Jesus H. Christ

I think that is the most wonderful thing I have read in a while.

And by "wonderful" I mean... well, some combination of "wonderful" and "terrifying" and "awful" that I can't quite precisely put my finger on. But I definitely had a huge smile on my face when reading it.

Edit I think I will start describing things like that as "wonderterrible." Or maybe "wondertrocious"?

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Re: Coding: Fleeting Thoughts

Postby Xeio » Fri Aug 10, 2012 8:04 pm UTC

Works in the debug mode for the program I'm working in*:

Code: Select all

if(System.DateTime.TryParse(value, &date)){
Works when the program is actually running:

Code: Select all

if(System.DateTime.TryParse(value, date)){
I fear for my sanity that the same code does not work in both.

*It uses a sort of hybrid javascript/C# monstrosity.

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Re: Coding: Fleeting Thoughts

Postby You, sir, name? » Fri Aug 10, 2012 8:17 pm UTC

EvanED wrote:
You, sir, name? wrote:http://patriciopalladino.com/blog/2012/08/09/non-alphanumeric-javascript.html

Jesus H. Christ

I think that is the most wonderful thing I have read in a while.

And by "wonderful" I mean... well, some combination of "wonderful" and "terrifying" and "awful" that I can't quite precisely put my finger on. But I definitely had a huge smile on my face when reading it.

Edit I think I will start describing things like that as "wonderterrible." Or maybe "wondertrocious"?


I think the term you're looking for is "magnificently perverse".
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Re: Coding: Fleeting Thoughts

Postby Xanthir » Fri Aug 10, 2012 10:27 pm UTC

You, sir, name? wrote:http://patriciopalladino.com/blog/2012/08/09/non-alphanumeric-javascript.html

Jesus H. Christ

You can do a surprising amount with only ()[]+!. Adding in {} is practically easy-mode in comparison. It's really easy once you get used to the coercion rules. ^_^
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Re: Coding: Fleeting Thoughts

Postby troyp » Sat Aug 11, 2012 12:03 am UTC

Surely obfuscated Javascript isn't new? It seems like such an attractive target for obfuscation. Not very rich, maybe, but it certainly has the means to wreak confusion...

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Re: Coding: Fleeting Thoughts

Postby sourmìlk » Sat Aug 11, 2012 5:49 am UTC

troyp wrote:Surely obfuscated Javascript isn't new?

Hell, I've never seen Javascript code that doesn't appear to be obfuscated.

ba-dum tsh!
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Re: Coding: Fleeting Thoughts

Postby PM 2Ring » Sat Aug 11, 2012 7:22 am UTC

troyp wrote:Surely obfuscated Javascript isn't new?

Surely, troyp. But polite people like to keep their more obfuscated examples private. Eg, I wrote a thing in JavaScript that compresses normal JavaScript code using LZW and then encodes it base 64 style, and tacks on a tiny bit of "normal"JavaScript to decode, decompress and run the original code. But you don't see me polluting the Web with it. :)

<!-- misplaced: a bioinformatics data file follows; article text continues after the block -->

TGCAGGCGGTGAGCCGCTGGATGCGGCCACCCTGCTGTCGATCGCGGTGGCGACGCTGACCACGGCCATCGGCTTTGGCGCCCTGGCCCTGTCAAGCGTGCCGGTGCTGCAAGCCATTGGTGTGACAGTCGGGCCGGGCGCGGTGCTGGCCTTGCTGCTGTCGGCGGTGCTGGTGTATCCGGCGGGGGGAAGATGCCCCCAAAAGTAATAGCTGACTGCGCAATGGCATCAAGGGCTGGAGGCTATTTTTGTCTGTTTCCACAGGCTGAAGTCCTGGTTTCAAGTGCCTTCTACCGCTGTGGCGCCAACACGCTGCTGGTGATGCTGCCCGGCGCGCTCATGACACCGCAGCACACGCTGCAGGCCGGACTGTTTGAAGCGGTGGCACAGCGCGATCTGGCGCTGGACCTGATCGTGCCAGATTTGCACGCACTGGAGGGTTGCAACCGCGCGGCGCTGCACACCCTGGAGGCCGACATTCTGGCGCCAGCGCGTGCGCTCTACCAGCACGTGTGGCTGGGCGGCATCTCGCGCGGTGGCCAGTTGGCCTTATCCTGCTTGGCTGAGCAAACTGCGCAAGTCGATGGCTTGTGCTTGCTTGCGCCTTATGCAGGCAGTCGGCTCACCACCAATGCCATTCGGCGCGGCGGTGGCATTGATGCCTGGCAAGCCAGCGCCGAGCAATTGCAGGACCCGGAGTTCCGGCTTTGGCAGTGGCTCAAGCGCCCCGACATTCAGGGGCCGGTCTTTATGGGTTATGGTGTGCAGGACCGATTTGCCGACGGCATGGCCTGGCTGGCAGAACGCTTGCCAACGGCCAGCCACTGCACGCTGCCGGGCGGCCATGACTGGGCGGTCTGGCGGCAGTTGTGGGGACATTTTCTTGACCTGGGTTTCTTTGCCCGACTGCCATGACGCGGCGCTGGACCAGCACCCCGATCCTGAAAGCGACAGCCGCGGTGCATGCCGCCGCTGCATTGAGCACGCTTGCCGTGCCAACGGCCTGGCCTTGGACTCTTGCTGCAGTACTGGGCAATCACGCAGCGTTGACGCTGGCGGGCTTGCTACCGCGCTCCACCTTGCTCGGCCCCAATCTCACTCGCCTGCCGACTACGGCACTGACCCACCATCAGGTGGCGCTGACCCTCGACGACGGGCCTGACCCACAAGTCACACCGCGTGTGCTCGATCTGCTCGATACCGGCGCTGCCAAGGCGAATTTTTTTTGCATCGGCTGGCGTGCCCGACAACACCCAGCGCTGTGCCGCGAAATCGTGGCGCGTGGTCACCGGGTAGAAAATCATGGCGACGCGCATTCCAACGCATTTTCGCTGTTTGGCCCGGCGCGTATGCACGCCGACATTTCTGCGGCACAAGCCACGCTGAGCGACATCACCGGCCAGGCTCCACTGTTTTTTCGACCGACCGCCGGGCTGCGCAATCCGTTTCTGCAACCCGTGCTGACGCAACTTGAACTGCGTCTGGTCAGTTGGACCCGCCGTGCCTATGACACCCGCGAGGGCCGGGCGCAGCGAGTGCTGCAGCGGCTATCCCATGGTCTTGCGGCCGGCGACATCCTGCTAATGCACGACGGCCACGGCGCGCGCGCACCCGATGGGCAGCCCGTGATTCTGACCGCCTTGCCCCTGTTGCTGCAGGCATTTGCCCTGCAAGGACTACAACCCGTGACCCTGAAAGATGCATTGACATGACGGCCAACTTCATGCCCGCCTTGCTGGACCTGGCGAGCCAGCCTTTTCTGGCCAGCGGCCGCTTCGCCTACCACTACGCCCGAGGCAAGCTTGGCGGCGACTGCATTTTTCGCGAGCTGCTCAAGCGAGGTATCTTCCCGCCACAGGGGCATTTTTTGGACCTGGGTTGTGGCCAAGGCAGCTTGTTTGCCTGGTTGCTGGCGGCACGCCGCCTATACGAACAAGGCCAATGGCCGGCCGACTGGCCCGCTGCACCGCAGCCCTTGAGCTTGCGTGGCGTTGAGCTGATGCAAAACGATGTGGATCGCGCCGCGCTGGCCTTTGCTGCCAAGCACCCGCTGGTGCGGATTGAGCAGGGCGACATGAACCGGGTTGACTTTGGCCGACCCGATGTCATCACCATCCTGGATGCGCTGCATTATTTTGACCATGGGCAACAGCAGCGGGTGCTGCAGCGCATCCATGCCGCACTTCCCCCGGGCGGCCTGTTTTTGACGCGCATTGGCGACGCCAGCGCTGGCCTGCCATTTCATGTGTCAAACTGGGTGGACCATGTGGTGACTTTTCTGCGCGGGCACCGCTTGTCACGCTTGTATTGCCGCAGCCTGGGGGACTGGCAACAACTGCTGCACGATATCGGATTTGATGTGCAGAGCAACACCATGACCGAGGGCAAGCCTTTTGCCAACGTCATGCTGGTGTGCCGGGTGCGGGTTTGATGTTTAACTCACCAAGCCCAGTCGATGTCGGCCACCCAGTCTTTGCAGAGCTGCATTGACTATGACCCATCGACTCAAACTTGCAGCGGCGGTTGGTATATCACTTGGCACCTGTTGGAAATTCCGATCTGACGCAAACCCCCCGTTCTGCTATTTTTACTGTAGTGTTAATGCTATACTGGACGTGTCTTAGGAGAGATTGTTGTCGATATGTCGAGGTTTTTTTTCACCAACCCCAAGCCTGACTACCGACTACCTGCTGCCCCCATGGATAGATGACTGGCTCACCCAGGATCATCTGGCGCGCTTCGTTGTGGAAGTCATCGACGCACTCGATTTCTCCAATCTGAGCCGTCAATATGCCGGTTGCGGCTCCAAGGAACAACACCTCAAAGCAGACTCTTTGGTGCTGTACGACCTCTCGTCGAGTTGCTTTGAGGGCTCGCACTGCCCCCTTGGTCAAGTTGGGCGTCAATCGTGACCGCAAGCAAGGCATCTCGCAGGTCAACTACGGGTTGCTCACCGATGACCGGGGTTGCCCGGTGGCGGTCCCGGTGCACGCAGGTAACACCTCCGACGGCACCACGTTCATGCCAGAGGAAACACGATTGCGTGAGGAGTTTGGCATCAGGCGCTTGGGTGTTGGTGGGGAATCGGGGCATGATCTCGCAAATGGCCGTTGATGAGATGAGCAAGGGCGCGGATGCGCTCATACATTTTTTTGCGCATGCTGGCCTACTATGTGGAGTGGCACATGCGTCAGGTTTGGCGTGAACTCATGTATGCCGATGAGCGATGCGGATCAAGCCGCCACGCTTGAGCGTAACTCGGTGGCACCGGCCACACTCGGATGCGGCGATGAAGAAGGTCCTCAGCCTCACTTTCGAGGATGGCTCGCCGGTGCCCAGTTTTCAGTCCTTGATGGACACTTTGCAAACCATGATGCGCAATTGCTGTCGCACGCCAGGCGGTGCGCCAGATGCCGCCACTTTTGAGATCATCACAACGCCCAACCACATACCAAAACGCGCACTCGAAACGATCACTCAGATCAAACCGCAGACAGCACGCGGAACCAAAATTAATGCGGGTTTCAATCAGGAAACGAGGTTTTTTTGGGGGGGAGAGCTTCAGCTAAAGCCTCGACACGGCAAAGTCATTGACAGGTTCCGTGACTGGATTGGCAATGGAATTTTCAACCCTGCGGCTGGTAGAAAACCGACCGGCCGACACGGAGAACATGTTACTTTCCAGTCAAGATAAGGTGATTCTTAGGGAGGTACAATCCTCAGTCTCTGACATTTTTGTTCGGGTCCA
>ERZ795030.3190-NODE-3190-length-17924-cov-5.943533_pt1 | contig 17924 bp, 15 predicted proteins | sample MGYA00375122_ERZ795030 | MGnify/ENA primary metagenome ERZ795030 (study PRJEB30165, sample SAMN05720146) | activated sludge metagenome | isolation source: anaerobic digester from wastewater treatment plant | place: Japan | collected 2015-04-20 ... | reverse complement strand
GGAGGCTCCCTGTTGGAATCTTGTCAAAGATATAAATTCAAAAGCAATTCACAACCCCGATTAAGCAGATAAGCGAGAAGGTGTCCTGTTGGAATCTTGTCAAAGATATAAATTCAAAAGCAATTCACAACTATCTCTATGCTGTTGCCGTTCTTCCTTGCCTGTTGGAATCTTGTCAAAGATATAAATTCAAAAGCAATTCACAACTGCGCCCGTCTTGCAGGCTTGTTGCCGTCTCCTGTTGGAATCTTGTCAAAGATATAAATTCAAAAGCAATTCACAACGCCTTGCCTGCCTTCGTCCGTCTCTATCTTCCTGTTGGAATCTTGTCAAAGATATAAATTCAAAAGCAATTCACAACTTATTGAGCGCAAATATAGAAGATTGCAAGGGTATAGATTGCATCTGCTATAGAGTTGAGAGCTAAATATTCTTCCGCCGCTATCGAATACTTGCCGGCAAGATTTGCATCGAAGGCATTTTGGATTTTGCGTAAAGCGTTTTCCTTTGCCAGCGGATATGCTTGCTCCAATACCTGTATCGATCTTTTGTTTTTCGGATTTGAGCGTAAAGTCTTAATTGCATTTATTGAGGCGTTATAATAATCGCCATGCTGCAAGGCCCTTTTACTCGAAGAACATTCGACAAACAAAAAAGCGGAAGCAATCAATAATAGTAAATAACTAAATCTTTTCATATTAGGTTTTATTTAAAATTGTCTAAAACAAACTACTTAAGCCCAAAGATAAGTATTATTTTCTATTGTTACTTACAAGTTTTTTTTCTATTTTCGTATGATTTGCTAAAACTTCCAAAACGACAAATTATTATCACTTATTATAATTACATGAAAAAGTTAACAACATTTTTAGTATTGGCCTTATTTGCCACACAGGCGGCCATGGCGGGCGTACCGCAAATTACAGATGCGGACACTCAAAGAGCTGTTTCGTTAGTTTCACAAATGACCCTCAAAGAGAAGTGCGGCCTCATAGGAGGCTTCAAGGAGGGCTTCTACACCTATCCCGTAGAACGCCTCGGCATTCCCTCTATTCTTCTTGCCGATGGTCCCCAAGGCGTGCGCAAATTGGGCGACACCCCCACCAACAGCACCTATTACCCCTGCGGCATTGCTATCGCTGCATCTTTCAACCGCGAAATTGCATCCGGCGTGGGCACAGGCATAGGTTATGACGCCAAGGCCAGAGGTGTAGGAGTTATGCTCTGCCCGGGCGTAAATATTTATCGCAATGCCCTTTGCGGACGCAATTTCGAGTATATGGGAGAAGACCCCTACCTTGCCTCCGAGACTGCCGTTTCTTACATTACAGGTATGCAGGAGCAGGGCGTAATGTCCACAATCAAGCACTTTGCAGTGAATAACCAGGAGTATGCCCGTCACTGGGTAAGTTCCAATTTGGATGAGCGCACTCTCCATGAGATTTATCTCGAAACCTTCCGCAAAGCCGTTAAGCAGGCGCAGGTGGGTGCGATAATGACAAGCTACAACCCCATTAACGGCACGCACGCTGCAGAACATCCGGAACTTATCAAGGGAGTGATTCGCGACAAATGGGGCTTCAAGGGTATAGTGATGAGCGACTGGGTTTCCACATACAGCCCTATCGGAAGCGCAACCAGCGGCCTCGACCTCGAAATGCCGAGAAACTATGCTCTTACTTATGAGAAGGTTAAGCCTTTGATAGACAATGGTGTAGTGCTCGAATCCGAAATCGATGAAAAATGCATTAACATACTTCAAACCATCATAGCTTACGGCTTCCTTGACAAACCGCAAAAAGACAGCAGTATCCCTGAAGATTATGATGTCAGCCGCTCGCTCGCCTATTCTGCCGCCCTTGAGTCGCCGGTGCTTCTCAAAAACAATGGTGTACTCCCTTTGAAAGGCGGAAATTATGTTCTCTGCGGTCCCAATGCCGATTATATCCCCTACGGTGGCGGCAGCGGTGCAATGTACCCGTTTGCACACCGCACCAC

sourmìlk wrote:Hell, I've never seen Javascript code that doesn't appear to be obfuscated.

Good call, sourmìlk.

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Re: Coding: Fleeting Thoughts

Postby sourmìlk » Sat Aug 11, 2012 9:43 am UTC

PM 2Ring wrote:Good call, sourmìlk.

If you say so. Honestly, for a person whose job is development of web-based software, I haven't really touched javascript. I basically do everything server-side with C#* because I'm developing tools for internal use, and we don't need none of that fancy "updating without refresh" stuff everybody is always going on about.

* - For the record, though, I don't do that because I'm so in love with C#. It's a nice language, but the .NET libraries are horrible. I get the feeling that C# was designed by computer scientists rather than programmers.

On an unrelated note, I'm looking at GLM, and while they've done some cool things (like implementing swizzling), I can't get over how they did it. They hard coded all possible arrangements of vector elements when swizzling, and they could do this because they wrote separate classes for four separate vector sizes, and separate classes for various matrix sizes. I don't see how they can live with themselves. The ends do not justify the means!
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Re: Coding: Fleeting Thoughts

Postby elminster » Sat Aug 11, 2012 6:41 pm UTC

I do like C#. You can still do low lvl stuff of C++, but has loads of high level stuff to handle all the generic stuff. Although I still find it odd with the amount of "new" keyword usage. Firstly I think "why would I create a new Size object to just set the size", then I think "Ok where's the matching delete", shortly before remembering that it's C# and not C++.
Unfortunately I've run into problems a few times where the underlying systems were unable to cope, or they behave in unintuitive ways. e.g. The bitmap stuff doesn't handle very large bitmaps.
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Re: Coding: Fleeting Thoughts

Postby TheChewanater » Sun Aug 12, 2012 3:47 am UTC

sourmìlk wrote:On an unrelated note, I'm looking at GLM, and while they've done some cool things (like implementing swizzling), I can't get over how they did it. They hard coded all possible arrangements of vector elements when swizzling, and they could do this because they wrote separate classes for four separate vector sizes, and separate classes for various matrix sizes. I don't see how they can live with themselves. The ends do not justify the means!

Well, their goal was to implement a particular subset of the GLSL specification, so I guess they had to. After all, the convenience of being able to use GLSL's semantics makes up for the inelegance of the implementation. (I say this after using GLM for a project where I had previously tried to write my own vector and matrix classes, which is not as fun as it sounds.)